Classic challah is a soft loaf made with all-purpose flour (or a combination of all-purpose and whole wheat flours) and enhanced with both eggs and a sweetener (either sugar or honey).
Challah is similar in taste and texture to Greek tsoureki or Swiss zopf, but unlike those breads it's dairy-free. Traditionally served at the Jewish Sabbath and on most holidays (save Passover), it's safe to say challah and its many incarnations are a part of Jewish cuisine and culture in much of the world.
What distinguishes challah from other soft white breads is its striking appearance. Shaped into a coil or braid (from simple to intricate), the loaf is a shiny, deep-mahogany brown, thanks to a coating of egg glaze before going into the oven.
So, are you ready to test your yeast bread skills with this Classic Challah Bakealong? Don't worry, we'll offer you plenty of support along the way (even if you're an all-thumbs dough shaper like me!)
Gather your ingredients
First step: Weigh out 17 ounces of flour; or measure 4 cups of flour by gently spooning it into a cup, then sweeping off any excess. The more accurately you measure your flour, the better your bread will be; too much flour will yield a dry, heavy loaf.
Mix and knead the dough
Combine all of the dough ingredients and mix to make a rough dough.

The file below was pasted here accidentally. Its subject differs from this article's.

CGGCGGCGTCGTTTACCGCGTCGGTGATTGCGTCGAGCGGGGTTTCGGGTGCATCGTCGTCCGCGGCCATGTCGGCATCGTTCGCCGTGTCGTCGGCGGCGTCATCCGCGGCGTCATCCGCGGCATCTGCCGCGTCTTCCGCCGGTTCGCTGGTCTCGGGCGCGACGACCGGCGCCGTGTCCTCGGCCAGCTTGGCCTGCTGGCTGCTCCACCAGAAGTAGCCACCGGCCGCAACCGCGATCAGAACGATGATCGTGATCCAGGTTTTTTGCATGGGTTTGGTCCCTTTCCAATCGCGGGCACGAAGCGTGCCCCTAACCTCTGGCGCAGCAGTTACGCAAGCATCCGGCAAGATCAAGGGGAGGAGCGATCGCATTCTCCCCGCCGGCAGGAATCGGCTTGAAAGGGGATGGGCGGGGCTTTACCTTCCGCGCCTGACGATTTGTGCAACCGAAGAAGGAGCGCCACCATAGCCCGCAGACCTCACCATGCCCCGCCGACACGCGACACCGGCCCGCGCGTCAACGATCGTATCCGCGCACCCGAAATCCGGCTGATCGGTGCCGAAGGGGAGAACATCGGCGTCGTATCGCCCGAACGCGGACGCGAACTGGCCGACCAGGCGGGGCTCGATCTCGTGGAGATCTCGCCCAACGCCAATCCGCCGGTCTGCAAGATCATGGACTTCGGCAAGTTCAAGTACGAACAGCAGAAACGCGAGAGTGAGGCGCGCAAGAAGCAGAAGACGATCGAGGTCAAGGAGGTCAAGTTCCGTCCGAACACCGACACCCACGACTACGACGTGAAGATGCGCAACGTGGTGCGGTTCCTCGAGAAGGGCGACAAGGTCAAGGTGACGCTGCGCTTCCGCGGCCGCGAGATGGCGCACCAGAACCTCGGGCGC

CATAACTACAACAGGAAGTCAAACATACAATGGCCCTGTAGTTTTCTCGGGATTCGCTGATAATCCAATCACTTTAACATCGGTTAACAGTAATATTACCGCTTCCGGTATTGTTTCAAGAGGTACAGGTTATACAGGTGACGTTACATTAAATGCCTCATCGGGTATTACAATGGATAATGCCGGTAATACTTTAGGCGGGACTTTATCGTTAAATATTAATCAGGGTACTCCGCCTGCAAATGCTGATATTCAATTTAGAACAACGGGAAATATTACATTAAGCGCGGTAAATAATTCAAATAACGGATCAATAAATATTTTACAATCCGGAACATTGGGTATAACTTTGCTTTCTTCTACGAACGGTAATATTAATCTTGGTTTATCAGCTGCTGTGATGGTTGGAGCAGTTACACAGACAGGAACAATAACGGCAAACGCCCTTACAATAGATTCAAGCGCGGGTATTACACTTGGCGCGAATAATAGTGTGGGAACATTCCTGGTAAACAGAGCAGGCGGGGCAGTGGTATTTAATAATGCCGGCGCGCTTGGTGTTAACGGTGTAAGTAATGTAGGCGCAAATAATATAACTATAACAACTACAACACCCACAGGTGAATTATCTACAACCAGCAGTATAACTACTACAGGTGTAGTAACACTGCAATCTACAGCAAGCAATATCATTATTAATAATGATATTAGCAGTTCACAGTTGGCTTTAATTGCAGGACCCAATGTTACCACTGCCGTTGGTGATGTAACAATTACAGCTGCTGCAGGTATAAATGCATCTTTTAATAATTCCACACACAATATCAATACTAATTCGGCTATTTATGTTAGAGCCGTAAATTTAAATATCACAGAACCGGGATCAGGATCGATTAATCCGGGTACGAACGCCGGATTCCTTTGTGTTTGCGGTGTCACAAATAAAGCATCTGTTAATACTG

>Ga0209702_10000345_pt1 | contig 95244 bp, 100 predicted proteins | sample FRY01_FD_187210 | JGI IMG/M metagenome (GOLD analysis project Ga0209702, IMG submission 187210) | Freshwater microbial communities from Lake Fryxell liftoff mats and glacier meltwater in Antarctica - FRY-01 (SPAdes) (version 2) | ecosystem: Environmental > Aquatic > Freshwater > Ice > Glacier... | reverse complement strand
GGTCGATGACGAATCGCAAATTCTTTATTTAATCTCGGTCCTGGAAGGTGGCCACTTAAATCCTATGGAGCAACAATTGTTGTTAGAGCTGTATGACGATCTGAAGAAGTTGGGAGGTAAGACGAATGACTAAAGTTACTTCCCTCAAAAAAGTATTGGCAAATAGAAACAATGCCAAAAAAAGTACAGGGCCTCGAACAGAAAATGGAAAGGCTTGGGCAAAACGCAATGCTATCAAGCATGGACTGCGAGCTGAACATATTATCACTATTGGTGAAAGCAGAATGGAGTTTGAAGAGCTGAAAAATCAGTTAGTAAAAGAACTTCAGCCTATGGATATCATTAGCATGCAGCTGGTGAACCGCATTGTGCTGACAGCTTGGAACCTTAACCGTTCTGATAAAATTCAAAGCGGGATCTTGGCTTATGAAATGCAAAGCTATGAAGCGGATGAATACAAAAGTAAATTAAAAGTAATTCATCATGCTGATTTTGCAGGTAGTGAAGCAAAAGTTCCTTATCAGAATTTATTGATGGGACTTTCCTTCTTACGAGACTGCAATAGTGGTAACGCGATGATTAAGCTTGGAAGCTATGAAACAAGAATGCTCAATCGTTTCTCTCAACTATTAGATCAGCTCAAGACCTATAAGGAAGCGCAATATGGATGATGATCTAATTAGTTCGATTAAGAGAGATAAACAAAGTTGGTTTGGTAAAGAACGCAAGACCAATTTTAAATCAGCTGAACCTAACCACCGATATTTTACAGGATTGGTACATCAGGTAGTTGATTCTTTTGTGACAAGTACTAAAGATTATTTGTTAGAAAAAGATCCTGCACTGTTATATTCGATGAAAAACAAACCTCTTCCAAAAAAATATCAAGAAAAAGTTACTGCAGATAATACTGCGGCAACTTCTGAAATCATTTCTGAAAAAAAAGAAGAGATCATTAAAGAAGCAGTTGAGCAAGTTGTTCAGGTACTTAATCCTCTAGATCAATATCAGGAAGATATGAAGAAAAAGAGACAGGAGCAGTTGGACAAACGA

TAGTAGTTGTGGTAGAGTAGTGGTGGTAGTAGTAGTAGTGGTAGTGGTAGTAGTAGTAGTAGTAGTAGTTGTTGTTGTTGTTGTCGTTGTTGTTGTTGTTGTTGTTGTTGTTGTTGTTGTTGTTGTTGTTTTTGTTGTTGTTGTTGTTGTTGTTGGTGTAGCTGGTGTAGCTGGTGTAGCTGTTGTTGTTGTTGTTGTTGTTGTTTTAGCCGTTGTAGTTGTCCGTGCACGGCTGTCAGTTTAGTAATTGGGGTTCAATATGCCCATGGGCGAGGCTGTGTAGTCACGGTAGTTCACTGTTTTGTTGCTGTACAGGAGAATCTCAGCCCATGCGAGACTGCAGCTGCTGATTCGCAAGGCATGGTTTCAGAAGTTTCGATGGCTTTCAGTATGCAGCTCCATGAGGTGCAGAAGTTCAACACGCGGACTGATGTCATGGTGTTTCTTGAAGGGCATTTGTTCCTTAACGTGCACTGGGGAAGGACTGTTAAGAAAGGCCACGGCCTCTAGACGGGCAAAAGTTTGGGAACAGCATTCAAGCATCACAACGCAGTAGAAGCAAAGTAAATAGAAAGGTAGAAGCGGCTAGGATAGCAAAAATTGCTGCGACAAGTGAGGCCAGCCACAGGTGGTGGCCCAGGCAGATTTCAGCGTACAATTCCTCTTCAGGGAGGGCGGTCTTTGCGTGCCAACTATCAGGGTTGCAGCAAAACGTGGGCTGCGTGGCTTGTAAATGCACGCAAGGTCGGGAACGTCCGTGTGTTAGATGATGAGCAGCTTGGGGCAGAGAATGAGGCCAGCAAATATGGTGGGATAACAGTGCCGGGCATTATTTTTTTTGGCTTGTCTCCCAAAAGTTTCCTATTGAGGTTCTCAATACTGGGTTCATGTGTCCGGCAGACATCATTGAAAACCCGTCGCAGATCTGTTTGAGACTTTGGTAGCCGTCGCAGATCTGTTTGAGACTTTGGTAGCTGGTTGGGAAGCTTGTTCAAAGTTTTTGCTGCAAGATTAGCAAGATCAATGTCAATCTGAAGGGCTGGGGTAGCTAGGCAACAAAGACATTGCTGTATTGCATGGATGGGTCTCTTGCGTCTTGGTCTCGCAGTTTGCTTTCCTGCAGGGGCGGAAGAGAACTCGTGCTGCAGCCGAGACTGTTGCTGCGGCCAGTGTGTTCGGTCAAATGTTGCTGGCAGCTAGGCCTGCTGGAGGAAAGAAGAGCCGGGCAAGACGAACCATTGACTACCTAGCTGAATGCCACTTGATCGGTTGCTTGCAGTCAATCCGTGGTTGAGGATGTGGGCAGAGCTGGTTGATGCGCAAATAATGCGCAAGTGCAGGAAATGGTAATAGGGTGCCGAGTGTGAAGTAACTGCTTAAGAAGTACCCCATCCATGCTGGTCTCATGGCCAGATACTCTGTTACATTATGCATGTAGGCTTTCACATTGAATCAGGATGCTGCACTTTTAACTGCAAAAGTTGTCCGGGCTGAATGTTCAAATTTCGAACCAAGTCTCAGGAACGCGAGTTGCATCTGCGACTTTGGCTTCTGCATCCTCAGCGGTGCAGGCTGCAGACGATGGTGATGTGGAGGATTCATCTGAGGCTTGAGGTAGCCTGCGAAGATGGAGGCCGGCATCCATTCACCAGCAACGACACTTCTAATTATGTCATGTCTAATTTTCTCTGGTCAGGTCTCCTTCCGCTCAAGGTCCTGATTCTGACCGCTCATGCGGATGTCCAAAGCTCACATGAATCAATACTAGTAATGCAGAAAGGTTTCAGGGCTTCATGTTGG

Knead the dough — by hand, using a stand mixer, or in a bread machine — to make a soft, smooth dough. It'll still have a slightly rough surface; that's fine.
Place the dough in a lightly greased bowl, and cover the bowl.
Let the dough rise
Allow the dough to rise for about 2 hours. It won't necessarily double in bulk, but should become noticeably (if not dramatically) puffy.
Gently deflate the dough, and transfer it to a lightly greased work surface.
You may braid the challah the traditional way, into a three-strand braid. But for this Bakealong challenge, we'll be tackling a fancier six-strand braid.
We'll show you how to make a six-strand braid in the step-by-step photos below. But we encourage you to first watch our video, which will give you a feel for the rhythm of this braiding technique:
Divide and shape the dough